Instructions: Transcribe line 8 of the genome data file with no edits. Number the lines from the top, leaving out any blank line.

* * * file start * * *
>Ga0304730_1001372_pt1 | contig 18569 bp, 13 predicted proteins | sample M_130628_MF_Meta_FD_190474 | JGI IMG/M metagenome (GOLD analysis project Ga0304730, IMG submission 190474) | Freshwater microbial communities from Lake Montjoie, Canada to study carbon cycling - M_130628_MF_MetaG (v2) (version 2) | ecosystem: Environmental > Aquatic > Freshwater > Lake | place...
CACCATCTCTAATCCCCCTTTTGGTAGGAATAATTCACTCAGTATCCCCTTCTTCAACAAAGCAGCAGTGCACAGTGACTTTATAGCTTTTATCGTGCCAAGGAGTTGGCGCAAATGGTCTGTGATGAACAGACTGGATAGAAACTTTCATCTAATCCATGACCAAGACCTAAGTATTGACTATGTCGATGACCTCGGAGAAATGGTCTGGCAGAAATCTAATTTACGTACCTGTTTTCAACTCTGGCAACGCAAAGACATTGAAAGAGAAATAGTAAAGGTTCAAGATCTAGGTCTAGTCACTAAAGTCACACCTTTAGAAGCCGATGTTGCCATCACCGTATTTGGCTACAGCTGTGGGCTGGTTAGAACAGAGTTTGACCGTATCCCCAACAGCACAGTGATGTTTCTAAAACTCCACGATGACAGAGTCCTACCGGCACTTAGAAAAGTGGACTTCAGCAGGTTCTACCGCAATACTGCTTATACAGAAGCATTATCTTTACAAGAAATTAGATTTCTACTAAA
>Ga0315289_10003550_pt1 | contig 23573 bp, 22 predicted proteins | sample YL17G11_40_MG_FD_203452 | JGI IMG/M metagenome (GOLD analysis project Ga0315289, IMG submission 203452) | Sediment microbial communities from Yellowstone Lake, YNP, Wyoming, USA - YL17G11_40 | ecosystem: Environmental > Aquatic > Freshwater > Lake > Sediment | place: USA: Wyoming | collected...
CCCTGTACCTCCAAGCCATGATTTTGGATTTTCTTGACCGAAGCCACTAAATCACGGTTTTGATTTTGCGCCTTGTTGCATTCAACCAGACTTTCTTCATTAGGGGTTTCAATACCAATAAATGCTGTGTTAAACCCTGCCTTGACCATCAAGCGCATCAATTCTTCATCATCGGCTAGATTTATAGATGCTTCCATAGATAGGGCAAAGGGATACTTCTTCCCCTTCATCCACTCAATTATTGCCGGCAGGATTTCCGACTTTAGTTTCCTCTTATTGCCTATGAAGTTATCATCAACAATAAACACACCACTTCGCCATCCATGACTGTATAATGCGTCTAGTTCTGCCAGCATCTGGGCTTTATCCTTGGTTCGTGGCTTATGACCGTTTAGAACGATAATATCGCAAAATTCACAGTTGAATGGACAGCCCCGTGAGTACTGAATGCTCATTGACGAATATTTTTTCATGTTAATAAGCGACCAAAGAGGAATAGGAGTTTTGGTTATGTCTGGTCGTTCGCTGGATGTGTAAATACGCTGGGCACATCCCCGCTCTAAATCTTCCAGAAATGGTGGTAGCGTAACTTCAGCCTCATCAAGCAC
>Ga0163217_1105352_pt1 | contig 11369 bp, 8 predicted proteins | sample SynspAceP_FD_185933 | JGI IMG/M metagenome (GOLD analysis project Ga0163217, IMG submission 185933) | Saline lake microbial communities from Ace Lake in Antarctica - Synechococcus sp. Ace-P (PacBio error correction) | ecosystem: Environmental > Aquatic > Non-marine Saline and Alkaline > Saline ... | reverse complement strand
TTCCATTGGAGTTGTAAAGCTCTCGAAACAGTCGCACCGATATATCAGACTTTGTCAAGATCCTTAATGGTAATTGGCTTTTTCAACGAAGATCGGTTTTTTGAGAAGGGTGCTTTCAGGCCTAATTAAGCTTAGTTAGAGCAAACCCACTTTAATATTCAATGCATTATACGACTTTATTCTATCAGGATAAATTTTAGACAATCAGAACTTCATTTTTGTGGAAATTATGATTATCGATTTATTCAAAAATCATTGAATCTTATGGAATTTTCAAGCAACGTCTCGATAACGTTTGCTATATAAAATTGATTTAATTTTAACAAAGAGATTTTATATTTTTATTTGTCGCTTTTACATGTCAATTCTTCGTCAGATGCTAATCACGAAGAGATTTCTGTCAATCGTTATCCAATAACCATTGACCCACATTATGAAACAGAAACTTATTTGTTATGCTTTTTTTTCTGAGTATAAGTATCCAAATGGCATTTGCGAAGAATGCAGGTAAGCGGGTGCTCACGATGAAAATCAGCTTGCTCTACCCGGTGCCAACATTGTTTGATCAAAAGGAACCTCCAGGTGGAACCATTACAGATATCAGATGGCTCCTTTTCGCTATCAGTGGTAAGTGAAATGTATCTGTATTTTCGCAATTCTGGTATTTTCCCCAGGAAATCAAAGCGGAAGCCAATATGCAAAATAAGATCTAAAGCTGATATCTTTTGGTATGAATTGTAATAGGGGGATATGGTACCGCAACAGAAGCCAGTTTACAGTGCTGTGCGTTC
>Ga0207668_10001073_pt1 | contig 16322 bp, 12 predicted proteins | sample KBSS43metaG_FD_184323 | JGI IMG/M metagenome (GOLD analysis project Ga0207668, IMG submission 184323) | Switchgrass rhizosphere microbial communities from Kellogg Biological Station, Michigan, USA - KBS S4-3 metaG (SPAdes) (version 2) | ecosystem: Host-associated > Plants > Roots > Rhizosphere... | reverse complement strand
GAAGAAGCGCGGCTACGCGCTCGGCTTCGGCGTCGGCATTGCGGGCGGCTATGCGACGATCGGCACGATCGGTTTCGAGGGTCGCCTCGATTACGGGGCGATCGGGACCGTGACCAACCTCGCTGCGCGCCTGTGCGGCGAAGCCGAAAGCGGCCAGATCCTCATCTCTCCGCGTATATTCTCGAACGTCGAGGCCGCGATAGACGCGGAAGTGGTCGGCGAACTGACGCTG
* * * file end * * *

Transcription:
GAAGAAGCGCGGCTACGCGCTCGGCTTCGGCGTCGGCATTGCGGGCGGCTATGCGACGATCGGCACGATCGGTTTCGAGGGTCGCCTCGATTACGGGGCGATCGGGACCGTGACCAACCTCGCTGCGCGCCTGTGCGGCGAAGCCGAAAGCGGCCAGATCCTCATCTCTCCGCGTATATTCTCGAACGTCGAGGCCGCGATAGACGCGGAAGTGGTCGGCGAACTGACGCTG